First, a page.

New brain metastases after whole-brain radiotherapy of initial brain metastases in breast cancer patients: the significance of molecular subtypes (KROG 16-12)
- Affiliated Author(s)
- Alternative Author(s)
- Kim, Jin Hee
- Journal Title
- Breast Cancer Res Treat
- Issued Date
- Brain-directed treatment; Brain metastasis; Breast cancer; Tumor molecular subtype; Whole-brain radiotherapy
To identify the risk factors leading to new brain metastases (BM) following brain-directed treatment for initial BM resulting from breast cancer (BC).
In this multi-institutional study, 538 BC patients with available follow-up imaging after brain-directed treatment for initial BM were analyzed. Tumor molecular subtypes were classified as follows: hormone receptor-positive/human epidermal growth factor receptor 2-negative (HR+/HER2−, n = 136), HER2-positive (HER2+, n = 253), or triple-negative BC (TNBC, n = 149).
In 37.4% of patients, new BM emerged at a median of 10.5 months after brain-directed treatment for initial BM. The 1-year actuarial rate of new BM for HR+/HER2−, HER2+, and TNBC were 51.9%, 44.0%, and 69.6%, respectively (p = 0.008). Initial whole-brain radiotherapy (WBRT) reduced new BM rates (22.5% reduction at 1 year, p < 0.001) according to molecular subtype (HR+/HER2−, 42% reduction at 1 year, p < 0.001; HER2+, 18.5%, p = 0.004; TNBC, 16.9%, p = 0.071). Multivariate analysis revealed an increased risk of new BM for the following factors: shorter intervals between primary BC diagnoses and BM (p = 0.031); TNBC (relative to HR+/HER2−) (p = 0.016); presence of extracranial metastases (p = 0.019); number of BM (>4) (p < 0.001); and BM in both tentorial regions (p = 0.045). Anti-HER2 therapy in HER2+ patients (p = 0.013) and initial use of WBRT (p < 0.001) significantly lowered new BM development.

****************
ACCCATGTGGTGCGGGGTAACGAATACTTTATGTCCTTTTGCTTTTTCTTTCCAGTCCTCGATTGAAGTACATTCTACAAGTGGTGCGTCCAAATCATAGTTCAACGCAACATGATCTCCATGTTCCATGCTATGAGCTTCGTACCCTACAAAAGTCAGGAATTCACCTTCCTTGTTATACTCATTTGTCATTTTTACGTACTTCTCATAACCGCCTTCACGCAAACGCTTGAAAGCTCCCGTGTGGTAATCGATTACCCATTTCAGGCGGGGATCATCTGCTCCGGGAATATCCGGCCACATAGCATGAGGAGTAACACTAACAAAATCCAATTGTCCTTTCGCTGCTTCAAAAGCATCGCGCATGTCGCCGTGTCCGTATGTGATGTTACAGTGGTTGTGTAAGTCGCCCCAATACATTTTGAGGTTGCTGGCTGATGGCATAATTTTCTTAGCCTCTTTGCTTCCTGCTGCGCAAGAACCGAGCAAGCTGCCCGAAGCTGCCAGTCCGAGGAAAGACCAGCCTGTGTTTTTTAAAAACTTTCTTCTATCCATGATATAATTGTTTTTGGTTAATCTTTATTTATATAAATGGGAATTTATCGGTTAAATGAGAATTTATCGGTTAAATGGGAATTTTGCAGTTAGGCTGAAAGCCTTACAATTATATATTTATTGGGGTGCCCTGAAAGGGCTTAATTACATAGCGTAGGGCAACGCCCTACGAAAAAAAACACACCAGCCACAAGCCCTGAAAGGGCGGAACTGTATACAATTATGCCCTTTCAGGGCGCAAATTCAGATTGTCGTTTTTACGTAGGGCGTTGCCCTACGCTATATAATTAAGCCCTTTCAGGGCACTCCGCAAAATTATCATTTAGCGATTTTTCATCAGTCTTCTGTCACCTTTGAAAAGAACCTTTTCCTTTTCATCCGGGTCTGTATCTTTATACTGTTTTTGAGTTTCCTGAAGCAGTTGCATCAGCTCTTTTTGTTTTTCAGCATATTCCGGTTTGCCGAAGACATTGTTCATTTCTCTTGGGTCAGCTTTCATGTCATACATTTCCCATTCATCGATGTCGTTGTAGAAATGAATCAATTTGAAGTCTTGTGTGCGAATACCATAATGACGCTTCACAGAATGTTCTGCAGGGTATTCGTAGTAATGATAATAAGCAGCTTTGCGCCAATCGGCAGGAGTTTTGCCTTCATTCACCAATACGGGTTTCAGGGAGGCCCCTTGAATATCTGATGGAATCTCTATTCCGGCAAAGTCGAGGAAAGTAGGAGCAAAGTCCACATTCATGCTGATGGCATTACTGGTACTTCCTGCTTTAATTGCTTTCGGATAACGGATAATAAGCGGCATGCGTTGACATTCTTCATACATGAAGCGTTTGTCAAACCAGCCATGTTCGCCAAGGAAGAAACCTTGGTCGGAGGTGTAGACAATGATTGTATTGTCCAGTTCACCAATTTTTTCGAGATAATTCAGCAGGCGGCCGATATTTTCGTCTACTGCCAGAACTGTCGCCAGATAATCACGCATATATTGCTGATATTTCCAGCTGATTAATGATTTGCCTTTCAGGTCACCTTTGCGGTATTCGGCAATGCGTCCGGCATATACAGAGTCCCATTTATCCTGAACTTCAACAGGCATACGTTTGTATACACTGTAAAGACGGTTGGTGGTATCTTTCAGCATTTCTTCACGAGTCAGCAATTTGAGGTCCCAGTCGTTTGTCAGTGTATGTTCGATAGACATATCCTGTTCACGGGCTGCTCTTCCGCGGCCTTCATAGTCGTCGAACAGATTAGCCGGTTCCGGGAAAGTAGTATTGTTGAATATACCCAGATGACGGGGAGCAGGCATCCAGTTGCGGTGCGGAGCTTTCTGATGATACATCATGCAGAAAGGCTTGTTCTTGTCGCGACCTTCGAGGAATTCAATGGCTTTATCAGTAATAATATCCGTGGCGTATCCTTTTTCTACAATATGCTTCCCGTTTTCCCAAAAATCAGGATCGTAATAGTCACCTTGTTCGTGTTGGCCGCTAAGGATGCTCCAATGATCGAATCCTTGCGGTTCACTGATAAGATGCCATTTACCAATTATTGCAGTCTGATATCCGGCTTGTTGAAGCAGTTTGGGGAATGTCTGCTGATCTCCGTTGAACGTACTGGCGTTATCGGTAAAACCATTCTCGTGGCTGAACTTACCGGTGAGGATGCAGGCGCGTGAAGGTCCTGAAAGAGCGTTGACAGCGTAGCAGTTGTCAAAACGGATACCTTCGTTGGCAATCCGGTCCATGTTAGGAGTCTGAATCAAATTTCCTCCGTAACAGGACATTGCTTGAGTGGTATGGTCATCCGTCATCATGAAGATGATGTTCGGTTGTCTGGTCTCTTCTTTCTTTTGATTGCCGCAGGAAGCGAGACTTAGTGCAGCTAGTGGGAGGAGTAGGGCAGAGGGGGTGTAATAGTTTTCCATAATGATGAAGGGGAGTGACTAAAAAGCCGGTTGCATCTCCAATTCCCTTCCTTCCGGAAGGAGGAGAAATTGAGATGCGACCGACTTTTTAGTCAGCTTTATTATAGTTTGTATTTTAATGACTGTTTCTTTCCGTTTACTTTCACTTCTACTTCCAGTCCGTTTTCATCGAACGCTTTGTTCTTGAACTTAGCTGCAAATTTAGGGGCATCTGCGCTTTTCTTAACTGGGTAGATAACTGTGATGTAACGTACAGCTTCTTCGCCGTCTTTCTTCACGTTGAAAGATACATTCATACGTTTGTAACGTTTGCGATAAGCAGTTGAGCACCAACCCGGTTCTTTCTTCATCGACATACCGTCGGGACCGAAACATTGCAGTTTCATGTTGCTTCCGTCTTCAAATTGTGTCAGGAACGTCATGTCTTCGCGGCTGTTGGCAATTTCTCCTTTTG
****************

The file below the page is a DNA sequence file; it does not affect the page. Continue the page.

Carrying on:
Tumor molecular subtypes were associated with both rates of new BM development and the effectiveness of initial WBRT. Anti-HER2 therapy in HER2+ patients significantly lowered new BM occurrence.
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